AFGHAN STAR (d. Havana Marking)
This is an entertaining documentary about the triumphant and controversial first year's production of "Afghan Star", the local version of American Idol which could never have been visualized during the Taliban era.   The show itself lacks Western production values; but the spirit behind it and the way it illustrates the strides towards free expression in today's Afghanistan provide a truly uplifting experience for the filmgoer.  It's also scary to contemplate what might happen to these participants if the Taliban regains control of the country.  ***

MIAO MIAO (d. Hsiao-Tse Cheng)
Two teenage Taiwanese high-school girls become good friends, in a relationship which skirts with Lesbian issues but doesn't quite go there.  Their adventures include one of them falling for a depressed boy who owns a failing CD store who was once in a pop band that disbanded when the lead singer (and possibly the boy's gay lover) died in an auto accident.   Perhaps I'm overweighting the sexual undercurrents, mainly because for me this was the factor which gave this otherwise light as a feather story a more interesting twist.  Still, for all that, the film was unexpectedly tender and involving.  ***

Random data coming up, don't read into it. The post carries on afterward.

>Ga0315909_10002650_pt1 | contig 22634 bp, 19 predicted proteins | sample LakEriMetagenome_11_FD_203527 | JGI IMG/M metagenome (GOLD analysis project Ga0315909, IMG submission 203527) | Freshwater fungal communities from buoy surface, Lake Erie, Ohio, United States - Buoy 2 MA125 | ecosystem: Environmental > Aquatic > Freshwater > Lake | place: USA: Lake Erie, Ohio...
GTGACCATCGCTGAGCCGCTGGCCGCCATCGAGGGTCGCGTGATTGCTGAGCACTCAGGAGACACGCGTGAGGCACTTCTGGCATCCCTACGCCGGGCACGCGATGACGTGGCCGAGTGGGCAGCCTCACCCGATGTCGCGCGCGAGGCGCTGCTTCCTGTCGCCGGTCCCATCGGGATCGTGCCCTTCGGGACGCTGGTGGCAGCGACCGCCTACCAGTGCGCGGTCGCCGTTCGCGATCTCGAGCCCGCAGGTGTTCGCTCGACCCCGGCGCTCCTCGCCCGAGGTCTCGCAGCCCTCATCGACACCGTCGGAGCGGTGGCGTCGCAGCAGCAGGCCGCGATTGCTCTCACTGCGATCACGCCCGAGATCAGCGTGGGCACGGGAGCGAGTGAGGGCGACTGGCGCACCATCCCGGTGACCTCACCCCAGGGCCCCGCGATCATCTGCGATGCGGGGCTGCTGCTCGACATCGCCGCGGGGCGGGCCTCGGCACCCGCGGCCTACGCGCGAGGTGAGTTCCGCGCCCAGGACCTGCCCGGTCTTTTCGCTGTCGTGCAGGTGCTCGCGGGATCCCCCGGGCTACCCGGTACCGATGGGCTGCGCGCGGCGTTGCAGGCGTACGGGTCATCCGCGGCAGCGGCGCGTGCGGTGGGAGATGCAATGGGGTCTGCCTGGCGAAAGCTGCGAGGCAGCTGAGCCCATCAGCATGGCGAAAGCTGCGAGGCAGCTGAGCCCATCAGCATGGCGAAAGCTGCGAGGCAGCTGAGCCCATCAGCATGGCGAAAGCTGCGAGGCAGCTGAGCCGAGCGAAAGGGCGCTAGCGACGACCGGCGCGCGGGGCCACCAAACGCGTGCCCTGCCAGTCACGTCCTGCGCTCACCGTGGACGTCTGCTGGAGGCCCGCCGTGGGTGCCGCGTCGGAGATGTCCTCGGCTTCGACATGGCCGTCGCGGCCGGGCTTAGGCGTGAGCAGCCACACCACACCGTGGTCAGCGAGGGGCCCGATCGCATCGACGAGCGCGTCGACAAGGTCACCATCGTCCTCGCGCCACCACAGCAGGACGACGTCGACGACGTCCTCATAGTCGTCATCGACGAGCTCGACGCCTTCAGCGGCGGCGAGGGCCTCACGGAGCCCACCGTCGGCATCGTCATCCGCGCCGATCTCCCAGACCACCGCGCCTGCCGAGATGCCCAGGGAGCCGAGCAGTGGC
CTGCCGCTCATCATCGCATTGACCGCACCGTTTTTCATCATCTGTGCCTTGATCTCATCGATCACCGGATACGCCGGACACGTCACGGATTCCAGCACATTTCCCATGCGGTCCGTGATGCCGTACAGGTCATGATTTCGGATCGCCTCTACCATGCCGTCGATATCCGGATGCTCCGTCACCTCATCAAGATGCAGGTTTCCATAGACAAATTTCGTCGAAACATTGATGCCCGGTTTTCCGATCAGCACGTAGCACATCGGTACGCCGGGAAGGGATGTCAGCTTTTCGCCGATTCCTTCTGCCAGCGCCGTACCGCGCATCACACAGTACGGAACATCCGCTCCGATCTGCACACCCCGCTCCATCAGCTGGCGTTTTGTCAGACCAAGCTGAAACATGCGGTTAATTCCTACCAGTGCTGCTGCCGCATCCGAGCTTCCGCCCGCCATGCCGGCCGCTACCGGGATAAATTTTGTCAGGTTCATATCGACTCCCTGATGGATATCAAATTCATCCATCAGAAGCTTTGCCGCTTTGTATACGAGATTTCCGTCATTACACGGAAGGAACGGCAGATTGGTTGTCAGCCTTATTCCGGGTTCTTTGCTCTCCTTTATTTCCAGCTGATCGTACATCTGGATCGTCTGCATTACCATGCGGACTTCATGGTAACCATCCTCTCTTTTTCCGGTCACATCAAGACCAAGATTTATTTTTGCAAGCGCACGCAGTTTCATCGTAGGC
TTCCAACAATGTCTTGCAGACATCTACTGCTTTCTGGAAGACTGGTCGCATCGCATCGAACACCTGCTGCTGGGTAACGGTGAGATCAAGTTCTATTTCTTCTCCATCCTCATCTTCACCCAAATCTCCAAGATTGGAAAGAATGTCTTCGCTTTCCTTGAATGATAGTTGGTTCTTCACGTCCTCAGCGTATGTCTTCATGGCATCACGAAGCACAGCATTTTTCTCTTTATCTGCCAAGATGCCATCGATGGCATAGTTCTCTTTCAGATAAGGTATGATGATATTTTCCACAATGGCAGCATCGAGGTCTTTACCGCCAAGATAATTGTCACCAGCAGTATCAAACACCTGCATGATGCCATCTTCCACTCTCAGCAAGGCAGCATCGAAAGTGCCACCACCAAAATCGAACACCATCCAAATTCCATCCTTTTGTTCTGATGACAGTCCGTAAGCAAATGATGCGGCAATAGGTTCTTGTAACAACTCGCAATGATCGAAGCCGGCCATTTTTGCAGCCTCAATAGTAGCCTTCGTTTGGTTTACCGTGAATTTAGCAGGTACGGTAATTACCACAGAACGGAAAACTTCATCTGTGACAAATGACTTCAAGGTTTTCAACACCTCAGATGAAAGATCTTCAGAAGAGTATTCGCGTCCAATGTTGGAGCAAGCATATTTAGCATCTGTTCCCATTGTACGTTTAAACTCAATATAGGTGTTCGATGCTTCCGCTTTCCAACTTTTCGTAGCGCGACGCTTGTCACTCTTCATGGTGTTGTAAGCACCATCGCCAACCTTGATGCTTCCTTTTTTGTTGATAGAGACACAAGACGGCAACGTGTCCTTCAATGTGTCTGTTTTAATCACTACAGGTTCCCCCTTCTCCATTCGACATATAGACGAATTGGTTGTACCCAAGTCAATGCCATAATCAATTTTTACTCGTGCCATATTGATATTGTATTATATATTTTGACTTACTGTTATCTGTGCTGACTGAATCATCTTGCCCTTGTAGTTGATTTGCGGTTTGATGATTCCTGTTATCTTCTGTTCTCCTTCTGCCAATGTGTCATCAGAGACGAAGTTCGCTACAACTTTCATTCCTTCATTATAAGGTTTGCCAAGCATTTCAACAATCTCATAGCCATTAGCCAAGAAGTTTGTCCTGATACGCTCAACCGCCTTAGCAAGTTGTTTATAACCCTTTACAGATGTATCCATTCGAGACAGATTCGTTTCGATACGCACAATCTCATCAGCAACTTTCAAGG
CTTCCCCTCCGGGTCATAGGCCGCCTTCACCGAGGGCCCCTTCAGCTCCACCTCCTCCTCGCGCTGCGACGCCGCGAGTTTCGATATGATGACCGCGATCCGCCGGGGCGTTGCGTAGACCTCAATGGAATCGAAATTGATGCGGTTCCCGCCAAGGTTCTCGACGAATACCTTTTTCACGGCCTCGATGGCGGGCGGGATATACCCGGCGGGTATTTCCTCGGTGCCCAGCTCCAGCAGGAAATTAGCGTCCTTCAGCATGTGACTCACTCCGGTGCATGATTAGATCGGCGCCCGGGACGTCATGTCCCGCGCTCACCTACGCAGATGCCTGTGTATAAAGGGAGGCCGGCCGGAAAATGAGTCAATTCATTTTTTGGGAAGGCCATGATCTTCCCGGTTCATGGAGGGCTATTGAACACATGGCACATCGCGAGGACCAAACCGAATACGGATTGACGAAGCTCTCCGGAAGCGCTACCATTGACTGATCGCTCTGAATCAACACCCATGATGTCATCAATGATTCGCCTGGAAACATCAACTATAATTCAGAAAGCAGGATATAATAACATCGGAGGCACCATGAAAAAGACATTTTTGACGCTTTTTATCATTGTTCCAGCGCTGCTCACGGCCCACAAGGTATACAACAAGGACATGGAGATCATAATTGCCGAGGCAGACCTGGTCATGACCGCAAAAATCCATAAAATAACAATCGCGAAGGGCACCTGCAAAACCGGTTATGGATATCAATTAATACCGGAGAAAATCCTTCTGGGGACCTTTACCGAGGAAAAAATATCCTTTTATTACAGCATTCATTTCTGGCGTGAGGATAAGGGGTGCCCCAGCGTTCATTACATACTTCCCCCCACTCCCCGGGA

THE WHOLE TRUTH (d. Coleen Patrick)
This misbegotten and unfunny comedy hit a new low, even for Made In Seattle films, which frankly in my experience often are substandard.  I keep going for the occasional gem (maybe once every other year). Of course, since it was a local product with an audience papered with participants, there was applause at the end. But I swear that nobody (except for the deluded main cast members sitting in front of me) was laughing at the execrably written lines and ham fisted overacting. *sigh*.  It gives me no pleasure to give such an extreme pan to a film.  0*